I am always me, the girl who could never settle down.

Tuesday, August 11, 2009

Florida Lobster and Stone Crab

The prices for these delicacies will be going way down this season, as supply is far outstripping demand. If you live where these items are sold, I suggest stocking up as they freeze beautifully. Also ask the fishmonger if they are fresh or previously frozen foods. Those of you living in Florida, this is the ultimate in "eat local" treats. The Stone Crab is not even killed to harvest the claws; talk about sustainable fishing! Each crab has one claw removed, which it then regenerates. It has its other claw to eat and protect itself with until next year. Florida lobster is also abundant. So eat up and protect our local fisherman in this economy, and enjoy some delicious, nutritious seafood!

Grilled Florida Lobster Tails

Cut along top and down the middle of tail with kitchen shears. Pull meat up and rest it on top of shell, rinse meat under cold running water and pat dry with paper towels. Top with a light seasoning blend such as Adobo and a small amount of butter. Grill until cooked through, 10-15 minutes. You can also add a bit of Florida Key Lime juice as tails cook.

Monday, August 10, 2009

Eggplant Eggstravaganza

I belong to an organic food buying co-op. Every Tuesday the kids and I go to the Health Food Store and pick up a big box of farm fresh goodies. I usually pick up towards closing time, when the give away box is pretty full. The give-away box is where people put stuff they don't want or can't use. For weeks there we got an extra head or two of collard green. Who gives away collards? People who don't know to cook them with bacon fat apparently. Anyhow, this week I scored some extra red peppers and Ellen told me if I came back tomorrow I could have an extra eggplant.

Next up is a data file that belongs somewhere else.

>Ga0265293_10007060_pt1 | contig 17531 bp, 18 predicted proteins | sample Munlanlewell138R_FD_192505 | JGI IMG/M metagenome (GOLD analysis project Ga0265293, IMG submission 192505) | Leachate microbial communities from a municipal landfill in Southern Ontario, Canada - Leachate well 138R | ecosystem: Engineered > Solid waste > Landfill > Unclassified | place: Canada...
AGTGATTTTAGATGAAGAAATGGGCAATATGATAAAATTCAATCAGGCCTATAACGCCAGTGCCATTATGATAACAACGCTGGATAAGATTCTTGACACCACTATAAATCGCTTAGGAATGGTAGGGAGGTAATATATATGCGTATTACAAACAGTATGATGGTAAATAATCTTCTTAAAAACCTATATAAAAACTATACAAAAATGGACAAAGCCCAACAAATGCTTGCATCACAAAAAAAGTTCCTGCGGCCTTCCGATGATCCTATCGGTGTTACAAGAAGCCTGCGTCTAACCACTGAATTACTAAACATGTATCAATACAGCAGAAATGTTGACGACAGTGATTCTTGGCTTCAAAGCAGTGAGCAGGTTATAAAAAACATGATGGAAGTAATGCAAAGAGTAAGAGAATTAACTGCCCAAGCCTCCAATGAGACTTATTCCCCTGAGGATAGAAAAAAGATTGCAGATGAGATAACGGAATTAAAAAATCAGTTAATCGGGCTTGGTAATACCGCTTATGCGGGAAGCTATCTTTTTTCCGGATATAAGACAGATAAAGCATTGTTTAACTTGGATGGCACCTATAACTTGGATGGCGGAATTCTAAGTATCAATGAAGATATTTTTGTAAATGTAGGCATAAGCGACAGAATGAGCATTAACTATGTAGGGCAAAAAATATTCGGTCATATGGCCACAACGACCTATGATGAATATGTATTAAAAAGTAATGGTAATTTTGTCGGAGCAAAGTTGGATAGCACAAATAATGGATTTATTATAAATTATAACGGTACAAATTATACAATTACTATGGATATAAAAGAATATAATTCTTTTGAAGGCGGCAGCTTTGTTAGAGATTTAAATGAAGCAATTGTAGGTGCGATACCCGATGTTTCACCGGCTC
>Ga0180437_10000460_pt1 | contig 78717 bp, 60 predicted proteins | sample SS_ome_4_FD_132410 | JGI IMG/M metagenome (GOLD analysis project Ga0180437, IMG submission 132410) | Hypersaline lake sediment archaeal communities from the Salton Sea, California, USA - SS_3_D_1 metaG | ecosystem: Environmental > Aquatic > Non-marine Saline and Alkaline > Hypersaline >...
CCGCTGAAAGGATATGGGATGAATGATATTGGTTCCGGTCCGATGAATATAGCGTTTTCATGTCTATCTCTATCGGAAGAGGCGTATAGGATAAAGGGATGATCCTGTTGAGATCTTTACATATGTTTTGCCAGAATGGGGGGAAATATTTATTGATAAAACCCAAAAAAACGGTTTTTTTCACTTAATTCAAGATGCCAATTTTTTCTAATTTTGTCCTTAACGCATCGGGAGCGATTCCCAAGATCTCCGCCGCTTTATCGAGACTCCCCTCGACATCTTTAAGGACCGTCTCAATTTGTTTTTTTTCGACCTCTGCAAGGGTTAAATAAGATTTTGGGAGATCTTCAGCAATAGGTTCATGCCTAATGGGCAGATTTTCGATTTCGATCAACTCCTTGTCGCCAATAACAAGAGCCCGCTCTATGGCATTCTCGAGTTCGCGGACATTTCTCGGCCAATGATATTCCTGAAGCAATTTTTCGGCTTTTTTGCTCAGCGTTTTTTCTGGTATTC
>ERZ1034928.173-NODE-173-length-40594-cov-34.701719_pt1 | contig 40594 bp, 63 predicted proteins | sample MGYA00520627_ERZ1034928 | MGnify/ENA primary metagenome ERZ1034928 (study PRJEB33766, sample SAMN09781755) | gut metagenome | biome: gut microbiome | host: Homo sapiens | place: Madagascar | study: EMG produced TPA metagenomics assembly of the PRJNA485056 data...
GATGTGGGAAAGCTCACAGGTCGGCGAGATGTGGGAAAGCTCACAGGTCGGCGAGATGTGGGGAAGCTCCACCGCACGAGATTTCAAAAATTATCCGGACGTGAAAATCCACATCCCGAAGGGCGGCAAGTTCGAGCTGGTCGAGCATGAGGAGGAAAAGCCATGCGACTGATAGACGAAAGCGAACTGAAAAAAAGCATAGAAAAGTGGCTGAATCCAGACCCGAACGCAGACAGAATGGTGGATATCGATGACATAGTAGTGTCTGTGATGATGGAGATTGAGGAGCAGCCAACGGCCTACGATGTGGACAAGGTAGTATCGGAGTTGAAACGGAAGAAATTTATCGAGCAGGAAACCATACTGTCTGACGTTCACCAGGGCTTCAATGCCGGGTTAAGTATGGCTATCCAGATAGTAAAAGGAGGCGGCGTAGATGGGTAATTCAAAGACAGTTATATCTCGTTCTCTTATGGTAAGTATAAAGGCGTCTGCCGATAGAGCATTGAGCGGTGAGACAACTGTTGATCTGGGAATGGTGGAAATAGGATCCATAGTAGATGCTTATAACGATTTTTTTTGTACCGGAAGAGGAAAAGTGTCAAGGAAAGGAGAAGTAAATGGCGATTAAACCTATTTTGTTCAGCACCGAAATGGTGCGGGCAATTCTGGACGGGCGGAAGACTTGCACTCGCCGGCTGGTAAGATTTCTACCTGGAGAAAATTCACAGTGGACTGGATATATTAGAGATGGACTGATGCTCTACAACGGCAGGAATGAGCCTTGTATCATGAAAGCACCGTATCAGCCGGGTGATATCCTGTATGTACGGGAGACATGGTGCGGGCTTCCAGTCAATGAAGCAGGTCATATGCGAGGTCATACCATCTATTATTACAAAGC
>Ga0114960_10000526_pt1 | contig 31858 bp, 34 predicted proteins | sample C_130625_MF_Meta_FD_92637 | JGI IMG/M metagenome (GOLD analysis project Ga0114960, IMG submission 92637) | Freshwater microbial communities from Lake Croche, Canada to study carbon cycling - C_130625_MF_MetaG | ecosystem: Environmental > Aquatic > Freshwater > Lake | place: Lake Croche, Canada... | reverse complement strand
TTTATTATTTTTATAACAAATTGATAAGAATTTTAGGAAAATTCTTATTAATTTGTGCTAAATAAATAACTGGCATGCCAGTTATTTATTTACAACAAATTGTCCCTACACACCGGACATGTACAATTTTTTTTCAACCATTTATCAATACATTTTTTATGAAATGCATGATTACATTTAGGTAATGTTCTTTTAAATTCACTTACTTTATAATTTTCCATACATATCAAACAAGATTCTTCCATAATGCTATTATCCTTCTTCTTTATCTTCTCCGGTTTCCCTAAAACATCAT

The next morning I stopped by on my way to story time at the library with the kids. She gave me 4 eggplants! I already had a HUGE eggplant at home. I managed to give away 2 eggplants to some friends at the library. I made a terrific batch of eggplant parmigiana, but now I still have 3 eggplants at home? What do I make now? I'd love to make some hummus and some baba ganoush, but finding tahini in our town is kind of like finding real breasts in Los Angeles.

I wish I knew some good eggplant side dishes, as Lee caught 4 lobster yesterday and we have some lovely grouper that will be our entree tonight. Today I research, but if anybody out there has any good ideas I'd certainly love to hear about them!

Brandy sent me a good Eggplant Parmigiana recipe, so without further ado...

Eggplant ala Brandy

Cut eggplant into rounds. Dip each round in a dish with beaten eggs, then roll each round in a pie pan with seasoned bread crumbs and grated parmesan cheese. Put eggplant pieces on a cookie sheet, bake for 15 minutes at 350 degrees. Make your usual sauce, and boil pasta while they bake. Serve with a salad and dinner can be done in 20 minutes! I love that this parmigiana isn't fried! I felt like you could really taste the eggplant flavor. Each round was served on pasta, topped with a bit of sauce and a sprinkle of mozzarella.

Thursday, August 6, 2009

Blueberry Oatbran Muffins


1 2/3 C. fresh blueberries
2/3 C. of sugar
1/3 C. vegetable oil
1 C. all-purpose flour
1/2 C. oat bran
1/2 t. baking soda
1/2 t. salt
1/2 t. cinnamon

Heat oven to 425 degrees. Use muffin cups or grease muffin tin well. Mix berries with sugar, oil and eggs until mixed. Stir in dry ingredients just until moist. Spoon batter into muffin tins. Bake 15-18 minutes or until golden brown and toothpick inserted comes out clean. Cool 5 minutes on rack, loosen sides of muffins and take them out of the pan. Makes 6-8 muffins.

Now for the alternatives. If you do not have oat bran, use 1/2 C. of whole wheat flour or oat flour. Oat flour can be made by buzzing some whole oat meal in the food processor for a few seconds. I have also used strawberries in this recipe. Canola oil can be substituted for the vegetable oil. Also I use a scant 2/3 C. of sugar in the mix and add a dusting of sanding or sparkling white sugar (a coarse grained sugar) on the tops of the muffins before baking. It adds a lovely crunchy, shiny top.

Tuesday, August 4, 2009

Last Night's Dinner: A Festival of Antioxidants

Leftover "Soup"er Green Soup
Baked Salmon Patties
Sauteed Spinach
Fresh blueberries (for dessert)